After the vote, AFTRA National President Roberta Reardon said, “I applaud the National Board for taking this important step forward today following our productive discussions with our counterparts at Screen Actors Guild earlier this week, specifically with respect to AFTRA’s heavy negotiating schedule for 2010. I look forward to continuing our work with SAG President Ken Howard and the leadership and members of our sister union as we move forward to bargain the strongest possible contracts for professional talent.”

The National Board also unanimously ratified a successor agreement to the 2002 Extension to the National AFTRA Public Television Agreement. The new three-year contract, effective March 1, 2010, to Feb. 28, 2013, includes increases in minimum compensation and employer contributions to the AFTRA Health and Retirement Funds, as well as jurisdiction over programs made for or reused in new media.

In her staff report the National Board, AFTRA National Executive Director Kim Roberts Hedgpeth reported on the union’s advocacy to combat Internet theft of intellectual property and copyrighted material including AFTRA members’ performances. Last August, the AFTRA Convention unanimously approved a resolution supporting broadband access for all Americans and calling on the federal government and its agencies to ensure that the nation’s regulatory policies regarding Internet broadband expansion include provisions that effectively protect against copyright theft.

Hedgpeth also reported that, for the period of May 1, 2009, to Oct. 31, 2009, the union has collected more than $6.6 million in claims, grievances, arbitrations, legal proceedings and negotiated settlements on behalf of AFTRA members.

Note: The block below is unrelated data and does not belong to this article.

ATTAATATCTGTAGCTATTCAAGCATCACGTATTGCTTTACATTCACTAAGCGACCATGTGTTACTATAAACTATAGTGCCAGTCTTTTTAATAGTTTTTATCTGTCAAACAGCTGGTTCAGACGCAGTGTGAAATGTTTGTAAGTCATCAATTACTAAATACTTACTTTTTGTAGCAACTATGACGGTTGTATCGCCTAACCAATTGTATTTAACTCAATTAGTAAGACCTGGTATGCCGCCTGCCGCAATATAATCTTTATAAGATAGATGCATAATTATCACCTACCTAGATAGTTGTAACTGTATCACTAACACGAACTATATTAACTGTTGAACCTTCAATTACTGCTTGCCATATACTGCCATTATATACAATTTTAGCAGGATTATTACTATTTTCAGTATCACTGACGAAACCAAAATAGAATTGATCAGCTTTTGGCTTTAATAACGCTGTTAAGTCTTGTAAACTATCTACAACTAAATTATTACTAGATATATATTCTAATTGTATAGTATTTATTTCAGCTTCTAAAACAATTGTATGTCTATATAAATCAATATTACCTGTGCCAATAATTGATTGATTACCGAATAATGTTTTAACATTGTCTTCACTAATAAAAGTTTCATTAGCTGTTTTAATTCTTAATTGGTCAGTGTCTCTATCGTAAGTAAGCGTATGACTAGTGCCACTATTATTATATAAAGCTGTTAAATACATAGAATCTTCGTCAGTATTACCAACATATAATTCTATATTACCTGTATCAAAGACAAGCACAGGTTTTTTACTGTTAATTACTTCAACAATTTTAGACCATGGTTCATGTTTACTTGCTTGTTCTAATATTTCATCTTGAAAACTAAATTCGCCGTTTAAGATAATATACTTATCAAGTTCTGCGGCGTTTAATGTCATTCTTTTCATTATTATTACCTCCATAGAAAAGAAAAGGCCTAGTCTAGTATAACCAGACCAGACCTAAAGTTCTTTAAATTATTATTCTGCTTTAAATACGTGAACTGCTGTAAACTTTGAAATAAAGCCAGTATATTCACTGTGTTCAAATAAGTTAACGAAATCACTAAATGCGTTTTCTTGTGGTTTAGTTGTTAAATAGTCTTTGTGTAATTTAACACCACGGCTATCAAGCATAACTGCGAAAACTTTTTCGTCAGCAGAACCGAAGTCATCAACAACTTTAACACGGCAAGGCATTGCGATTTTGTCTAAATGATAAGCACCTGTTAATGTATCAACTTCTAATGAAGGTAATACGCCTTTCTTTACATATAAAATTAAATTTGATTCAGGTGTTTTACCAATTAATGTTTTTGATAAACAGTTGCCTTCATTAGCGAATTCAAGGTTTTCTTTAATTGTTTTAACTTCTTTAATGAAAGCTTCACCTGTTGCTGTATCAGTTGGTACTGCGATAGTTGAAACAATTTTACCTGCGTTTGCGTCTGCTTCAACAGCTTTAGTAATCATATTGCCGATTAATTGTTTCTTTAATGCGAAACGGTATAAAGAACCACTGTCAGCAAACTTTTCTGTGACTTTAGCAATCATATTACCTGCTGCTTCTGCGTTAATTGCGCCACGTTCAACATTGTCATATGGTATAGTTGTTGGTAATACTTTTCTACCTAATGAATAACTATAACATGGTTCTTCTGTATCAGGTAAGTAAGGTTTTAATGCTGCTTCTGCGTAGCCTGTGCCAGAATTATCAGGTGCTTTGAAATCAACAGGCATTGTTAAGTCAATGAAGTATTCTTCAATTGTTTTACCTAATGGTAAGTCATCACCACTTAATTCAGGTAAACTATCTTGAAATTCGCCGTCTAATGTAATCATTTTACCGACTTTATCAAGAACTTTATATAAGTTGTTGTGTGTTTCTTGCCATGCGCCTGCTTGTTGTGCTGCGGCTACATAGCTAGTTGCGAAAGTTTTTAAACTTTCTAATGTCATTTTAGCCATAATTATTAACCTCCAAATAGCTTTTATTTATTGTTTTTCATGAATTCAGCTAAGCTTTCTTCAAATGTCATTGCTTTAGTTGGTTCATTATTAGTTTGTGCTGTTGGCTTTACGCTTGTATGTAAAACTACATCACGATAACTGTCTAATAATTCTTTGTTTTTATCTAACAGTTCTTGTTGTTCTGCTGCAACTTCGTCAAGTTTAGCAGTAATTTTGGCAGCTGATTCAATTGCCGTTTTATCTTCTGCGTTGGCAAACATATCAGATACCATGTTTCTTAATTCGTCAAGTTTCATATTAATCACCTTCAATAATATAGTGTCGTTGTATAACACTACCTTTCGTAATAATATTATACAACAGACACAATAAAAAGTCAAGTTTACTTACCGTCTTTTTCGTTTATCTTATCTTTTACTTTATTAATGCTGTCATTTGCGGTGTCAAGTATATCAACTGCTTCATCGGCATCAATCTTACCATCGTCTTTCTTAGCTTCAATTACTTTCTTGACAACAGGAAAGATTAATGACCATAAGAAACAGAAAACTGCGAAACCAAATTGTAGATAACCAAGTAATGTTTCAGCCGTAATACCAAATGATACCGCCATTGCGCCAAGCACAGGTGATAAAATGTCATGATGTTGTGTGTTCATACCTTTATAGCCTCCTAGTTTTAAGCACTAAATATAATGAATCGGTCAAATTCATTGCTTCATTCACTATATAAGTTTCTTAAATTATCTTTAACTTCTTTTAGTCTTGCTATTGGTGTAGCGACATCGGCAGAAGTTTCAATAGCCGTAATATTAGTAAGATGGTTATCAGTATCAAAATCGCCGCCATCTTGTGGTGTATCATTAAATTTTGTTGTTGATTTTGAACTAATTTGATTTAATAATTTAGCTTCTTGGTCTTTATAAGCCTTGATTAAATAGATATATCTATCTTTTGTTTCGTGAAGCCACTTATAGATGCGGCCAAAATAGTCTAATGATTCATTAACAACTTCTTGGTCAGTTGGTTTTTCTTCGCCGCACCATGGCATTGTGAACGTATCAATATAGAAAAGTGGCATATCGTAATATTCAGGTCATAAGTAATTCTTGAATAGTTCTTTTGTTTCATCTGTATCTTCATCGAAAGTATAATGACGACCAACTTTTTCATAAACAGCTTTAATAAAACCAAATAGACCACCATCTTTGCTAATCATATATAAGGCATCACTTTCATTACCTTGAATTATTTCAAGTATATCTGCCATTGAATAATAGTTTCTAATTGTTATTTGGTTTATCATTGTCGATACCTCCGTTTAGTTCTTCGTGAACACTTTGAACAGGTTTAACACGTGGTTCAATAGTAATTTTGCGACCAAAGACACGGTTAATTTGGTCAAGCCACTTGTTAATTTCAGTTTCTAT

In other action today, the National Board made appointments to the Sound Recordings Code Steering Committee and the Network Code “Front-of-the-Book” Steering Committee. In the coming month, each committee will discuss preparations and a timeline for negotiations of the Sound Recordings Code, set to expire on June 30, and the AFTRA Network Code which will expire on Nov. 15. In further action, the Board authorized the AFTRA Administrative Committee to update these committees as needed depending upon the calendar and needs for negotiations of both contracts.

Additionally, the National Board made appointments to the Broadcast Steering Committee, and the Financial Core and Actors’ Equity Association Relations Subcommittees of the AFTRA National Organizing Committee. The Board also received reports from the Strategy Cabinet and the Finance, Women’s, Broadcast Steering, Young AFTRAns and Equal Employment Opportunities Committees.

The Board also received a report on the successful outcome of the 2010 AFTRA Media and Entertainment Awards held in New York on February 22, the proceeds of which benefit the work of the AFTRA Foundation, a charitable and education organization funded through tax-deductible contributions, grants and bequests to support projects outside the scope of normal AFTRA activities. New York Board members Lainie Cooke, who also serves as the union’s National Recording Secretary, and Ed Fry were elected by acclamation to the AFTRA Foundation Board of Directors.

AFTRA National Vice President President Shelby Scott, who serves as Union Chair of the AFTRA Health and Retirement Funds Board of Trustees, reported that the Trustees met at the beginning of February and determined that AFTRA H&R Funds are healthy, with the Retirement Fund more than 89% funded –well within the federal government’s “green zone” – and that the AFTRA Health Fund has more than a year’s reserve.

The National Board opened its meeting by expressing sympathy and concern for the citizens of Chile who suffered a massive 8.8 earthquake last night. President Reardon convened the meeting in remembrance of AFTRA members who passed away since Board last met in October, including recording artist Teddy Pendergrass, actor James Mitchell and former National Board members Jim Huston, Frances Reid, Conard Fowkes, among others.